16. Hash Browns

    Hash Browns Member

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    One concept rarely discussed in the context of cold weather is tire pressure, which is one of the major rolling resistance factors in the car. In general, tire pressure will decrease approximately 1 psi for every 10F decrease in ambient air temperature. The inverse is also true.

    As temps drop (and road conditions permit) be sure to keep your tires inflated to the upper limit of Tesla's allowable scale. It's the easiest way to add driving range...

    Congrats and enjoy your new car!
     
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  17. tliving

    tliving Member

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    Definitely a good point. I check my tires once a week which definitely helps.
     
  18. theflyer

    theflyer Member

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    @tliving thanks for the graph. I don't think I'll see worst-case scenarios often here in DC. I'll start planning for 20-30% hit so we'll see how it goes. So far, I'm using only about 230-250 wh/mile on my commute, which nets me more than the 265 EPA estimate for my S85. That should help with margin during winter months.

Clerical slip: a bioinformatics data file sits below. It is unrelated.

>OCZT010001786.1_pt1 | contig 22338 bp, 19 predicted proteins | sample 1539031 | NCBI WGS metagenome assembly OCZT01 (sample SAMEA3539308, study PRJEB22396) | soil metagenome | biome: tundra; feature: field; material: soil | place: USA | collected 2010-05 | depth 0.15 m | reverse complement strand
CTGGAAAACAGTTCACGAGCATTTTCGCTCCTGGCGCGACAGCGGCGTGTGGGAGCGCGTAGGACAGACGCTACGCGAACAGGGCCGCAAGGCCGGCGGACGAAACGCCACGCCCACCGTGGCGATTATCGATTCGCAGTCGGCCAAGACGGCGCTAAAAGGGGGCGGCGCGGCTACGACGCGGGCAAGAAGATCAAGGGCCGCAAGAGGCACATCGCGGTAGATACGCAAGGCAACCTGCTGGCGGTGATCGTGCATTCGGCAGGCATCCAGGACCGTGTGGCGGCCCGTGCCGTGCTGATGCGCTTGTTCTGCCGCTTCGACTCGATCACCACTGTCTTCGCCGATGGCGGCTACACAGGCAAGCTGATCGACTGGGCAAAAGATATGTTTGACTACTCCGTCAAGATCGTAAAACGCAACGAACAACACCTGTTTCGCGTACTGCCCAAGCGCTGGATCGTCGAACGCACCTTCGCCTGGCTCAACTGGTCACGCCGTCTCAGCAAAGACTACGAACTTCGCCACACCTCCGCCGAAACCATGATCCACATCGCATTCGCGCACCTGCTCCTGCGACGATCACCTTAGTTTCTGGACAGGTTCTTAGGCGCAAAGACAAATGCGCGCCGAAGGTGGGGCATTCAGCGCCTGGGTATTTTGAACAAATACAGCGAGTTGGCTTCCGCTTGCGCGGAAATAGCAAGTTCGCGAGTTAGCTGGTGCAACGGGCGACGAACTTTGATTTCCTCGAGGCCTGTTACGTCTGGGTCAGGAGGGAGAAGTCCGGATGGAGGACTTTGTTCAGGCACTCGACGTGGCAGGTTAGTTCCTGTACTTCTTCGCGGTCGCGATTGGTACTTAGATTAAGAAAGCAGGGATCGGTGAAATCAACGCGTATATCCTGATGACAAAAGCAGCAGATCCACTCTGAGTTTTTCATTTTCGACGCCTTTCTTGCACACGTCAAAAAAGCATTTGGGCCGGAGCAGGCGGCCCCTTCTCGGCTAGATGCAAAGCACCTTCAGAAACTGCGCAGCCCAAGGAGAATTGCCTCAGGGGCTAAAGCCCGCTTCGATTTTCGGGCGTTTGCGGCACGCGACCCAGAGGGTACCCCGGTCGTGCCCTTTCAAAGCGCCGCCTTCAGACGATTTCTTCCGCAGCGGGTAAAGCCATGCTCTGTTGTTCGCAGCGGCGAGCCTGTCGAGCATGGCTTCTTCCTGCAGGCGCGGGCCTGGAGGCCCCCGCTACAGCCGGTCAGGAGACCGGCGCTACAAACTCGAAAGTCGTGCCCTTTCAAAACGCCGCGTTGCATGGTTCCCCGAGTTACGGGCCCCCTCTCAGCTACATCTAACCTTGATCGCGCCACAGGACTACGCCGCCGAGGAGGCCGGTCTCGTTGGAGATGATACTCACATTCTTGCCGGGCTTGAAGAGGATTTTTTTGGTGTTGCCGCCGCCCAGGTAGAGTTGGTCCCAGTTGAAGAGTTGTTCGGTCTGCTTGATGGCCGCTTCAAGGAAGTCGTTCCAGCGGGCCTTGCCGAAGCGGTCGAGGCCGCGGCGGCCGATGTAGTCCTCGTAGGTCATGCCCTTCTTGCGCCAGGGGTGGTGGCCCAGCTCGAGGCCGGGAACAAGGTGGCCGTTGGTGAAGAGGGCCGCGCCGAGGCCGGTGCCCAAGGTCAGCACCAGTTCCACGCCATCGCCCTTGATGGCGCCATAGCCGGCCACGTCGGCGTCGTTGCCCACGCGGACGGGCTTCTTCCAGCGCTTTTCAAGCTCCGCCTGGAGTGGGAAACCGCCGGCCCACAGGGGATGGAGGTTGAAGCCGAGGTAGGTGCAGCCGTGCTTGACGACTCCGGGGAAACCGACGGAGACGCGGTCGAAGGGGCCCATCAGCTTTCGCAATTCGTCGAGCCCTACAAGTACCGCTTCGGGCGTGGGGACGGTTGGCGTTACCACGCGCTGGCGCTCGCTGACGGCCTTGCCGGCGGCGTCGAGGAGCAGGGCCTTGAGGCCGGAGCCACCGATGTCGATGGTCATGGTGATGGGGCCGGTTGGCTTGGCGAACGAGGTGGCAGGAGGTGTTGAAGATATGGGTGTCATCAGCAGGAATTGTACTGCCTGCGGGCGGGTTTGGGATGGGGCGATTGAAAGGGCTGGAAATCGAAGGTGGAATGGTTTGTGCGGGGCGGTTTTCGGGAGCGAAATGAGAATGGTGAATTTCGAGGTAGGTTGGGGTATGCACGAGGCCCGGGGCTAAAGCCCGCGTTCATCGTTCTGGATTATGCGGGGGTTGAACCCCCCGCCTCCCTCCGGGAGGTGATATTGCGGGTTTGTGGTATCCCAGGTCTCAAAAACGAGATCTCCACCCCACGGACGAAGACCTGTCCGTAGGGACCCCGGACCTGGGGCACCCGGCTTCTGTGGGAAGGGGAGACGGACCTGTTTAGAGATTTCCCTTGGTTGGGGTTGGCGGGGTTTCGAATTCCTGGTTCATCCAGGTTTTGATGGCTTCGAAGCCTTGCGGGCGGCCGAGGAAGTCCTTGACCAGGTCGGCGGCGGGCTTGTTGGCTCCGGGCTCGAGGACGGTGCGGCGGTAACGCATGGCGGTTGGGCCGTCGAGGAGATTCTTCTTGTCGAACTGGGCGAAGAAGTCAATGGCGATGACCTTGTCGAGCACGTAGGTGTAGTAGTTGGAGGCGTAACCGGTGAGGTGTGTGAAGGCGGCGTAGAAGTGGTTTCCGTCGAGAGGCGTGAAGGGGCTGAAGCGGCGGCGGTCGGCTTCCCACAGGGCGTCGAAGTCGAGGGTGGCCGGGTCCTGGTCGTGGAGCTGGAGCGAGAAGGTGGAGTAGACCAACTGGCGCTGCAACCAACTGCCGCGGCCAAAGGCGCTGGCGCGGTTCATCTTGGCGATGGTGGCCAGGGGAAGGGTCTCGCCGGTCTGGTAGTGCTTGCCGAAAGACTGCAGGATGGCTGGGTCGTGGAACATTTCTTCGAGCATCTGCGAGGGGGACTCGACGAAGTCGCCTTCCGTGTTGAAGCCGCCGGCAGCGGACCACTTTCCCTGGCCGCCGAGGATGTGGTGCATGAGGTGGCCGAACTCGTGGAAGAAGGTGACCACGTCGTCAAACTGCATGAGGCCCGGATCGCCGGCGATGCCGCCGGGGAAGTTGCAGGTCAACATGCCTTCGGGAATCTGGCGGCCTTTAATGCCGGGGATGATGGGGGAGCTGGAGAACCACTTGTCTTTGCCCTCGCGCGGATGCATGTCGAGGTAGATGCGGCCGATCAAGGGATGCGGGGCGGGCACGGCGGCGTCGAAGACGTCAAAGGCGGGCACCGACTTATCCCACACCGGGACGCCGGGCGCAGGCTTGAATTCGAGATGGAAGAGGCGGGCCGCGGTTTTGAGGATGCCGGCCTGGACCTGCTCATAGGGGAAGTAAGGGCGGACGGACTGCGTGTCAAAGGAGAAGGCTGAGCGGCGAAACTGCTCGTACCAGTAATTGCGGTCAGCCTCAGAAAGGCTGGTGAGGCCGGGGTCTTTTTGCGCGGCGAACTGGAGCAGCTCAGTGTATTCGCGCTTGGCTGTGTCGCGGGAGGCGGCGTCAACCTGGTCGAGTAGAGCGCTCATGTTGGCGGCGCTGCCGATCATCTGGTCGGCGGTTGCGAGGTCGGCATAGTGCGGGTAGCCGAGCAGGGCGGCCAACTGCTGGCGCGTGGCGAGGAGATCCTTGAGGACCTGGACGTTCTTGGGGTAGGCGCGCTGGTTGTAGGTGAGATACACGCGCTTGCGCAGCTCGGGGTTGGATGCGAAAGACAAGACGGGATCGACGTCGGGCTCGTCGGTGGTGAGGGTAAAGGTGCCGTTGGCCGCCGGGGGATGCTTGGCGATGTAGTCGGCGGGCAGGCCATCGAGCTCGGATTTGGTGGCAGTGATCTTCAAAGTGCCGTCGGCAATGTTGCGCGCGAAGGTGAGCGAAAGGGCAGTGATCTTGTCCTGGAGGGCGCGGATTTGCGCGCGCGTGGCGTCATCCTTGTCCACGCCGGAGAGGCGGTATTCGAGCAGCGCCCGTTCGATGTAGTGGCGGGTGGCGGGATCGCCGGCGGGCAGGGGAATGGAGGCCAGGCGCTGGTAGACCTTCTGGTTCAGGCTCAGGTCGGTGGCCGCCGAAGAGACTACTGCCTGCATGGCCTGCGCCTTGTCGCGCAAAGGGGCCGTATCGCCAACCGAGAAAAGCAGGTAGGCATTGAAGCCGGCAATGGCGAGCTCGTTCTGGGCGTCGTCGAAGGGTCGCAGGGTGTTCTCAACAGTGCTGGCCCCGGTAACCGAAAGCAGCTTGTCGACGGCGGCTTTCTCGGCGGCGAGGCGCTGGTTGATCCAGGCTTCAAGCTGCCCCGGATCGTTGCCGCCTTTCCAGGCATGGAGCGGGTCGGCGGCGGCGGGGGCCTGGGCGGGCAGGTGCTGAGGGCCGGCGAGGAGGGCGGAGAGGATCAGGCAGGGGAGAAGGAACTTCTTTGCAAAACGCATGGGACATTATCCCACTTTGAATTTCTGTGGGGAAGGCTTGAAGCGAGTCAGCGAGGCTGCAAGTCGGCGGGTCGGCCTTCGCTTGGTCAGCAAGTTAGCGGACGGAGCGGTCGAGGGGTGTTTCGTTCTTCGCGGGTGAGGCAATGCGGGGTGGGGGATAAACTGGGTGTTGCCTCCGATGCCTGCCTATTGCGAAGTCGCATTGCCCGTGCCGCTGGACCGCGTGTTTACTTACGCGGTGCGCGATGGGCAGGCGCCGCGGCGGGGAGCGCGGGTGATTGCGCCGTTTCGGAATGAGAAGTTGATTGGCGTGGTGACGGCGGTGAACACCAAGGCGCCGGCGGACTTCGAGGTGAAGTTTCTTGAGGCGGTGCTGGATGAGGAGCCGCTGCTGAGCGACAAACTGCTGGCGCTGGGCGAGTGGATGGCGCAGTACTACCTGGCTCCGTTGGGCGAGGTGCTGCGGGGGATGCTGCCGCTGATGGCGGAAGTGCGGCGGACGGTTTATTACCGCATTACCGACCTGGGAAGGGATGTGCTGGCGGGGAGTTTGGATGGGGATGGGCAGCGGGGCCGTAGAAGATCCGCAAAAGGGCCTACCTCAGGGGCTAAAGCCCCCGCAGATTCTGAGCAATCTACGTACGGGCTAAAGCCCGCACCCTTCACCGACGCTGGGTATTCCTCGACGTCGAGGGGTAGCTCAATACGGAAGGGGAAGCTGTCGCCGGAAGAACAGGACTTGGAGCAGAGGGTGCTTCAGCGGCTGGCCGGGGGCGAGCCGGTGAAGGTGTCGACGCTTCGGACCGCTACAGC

@mikeash thank you for the additional context for DC. Having grown up with Minnesota winters, your thoughts match mine. Unfortunately, the politics in my building remain difficult at best. I'm just thankful I have access to any charging, even 12A. My estimates are holding up well...I net about -20 miles per workday. I remain optimistic that we can get L2 charging eventually, but I just have to keep after it. I did purchase the CHAdeMO adapter and got the $15/month evgo plan (it's a pretty cool plan actually at $0.10/minute) and have begun practicing using the Arlington CHAdeMO. It's been a rocky road so far, but I'm getting the process down. CHAdeMO is definitely finicky beast, especially with the adapter. The Woodbridge supercharger, while a bit inconvenient, is also an option should I need it.

    @Hash Browns great suggestion on the tire pressure. Thanks.

    Even though I have multiple years of joyful EV experience with the Volt, the Model S is in a league unto itself. What a joy. Autopilot in heavy DC traffic is almost worth the price of the car all by itself.
     
  19. mikeash

    mikeash Active Member

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    Ain't that the truth. My rage level is about six orders of magnitude lower compared to my pre-Tesla days.

    Good luck with your condo. I don't understand why places seem to be so resistant to this stuff. I understand that they'd want the resident in question to pay for it, but beyond that it ought to be "sure, go for it."
     
  20. alexvirital

    alexvirital Member

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    @theflyer I was thinking bout this too, given that I grew up in Boston - but yeah, winters down here just aren't bad enough for me to lose too much sleep over it. Honestly the thing I'm worried the most about is that my UWC just kinda hangs out in the weather, and if we get another multi-foot storm it's... gonna just be sitting in a pile of snow. Not ideal :/

    Also, you or @mikeash ever need a top-off in Southern Alexandria, let me know.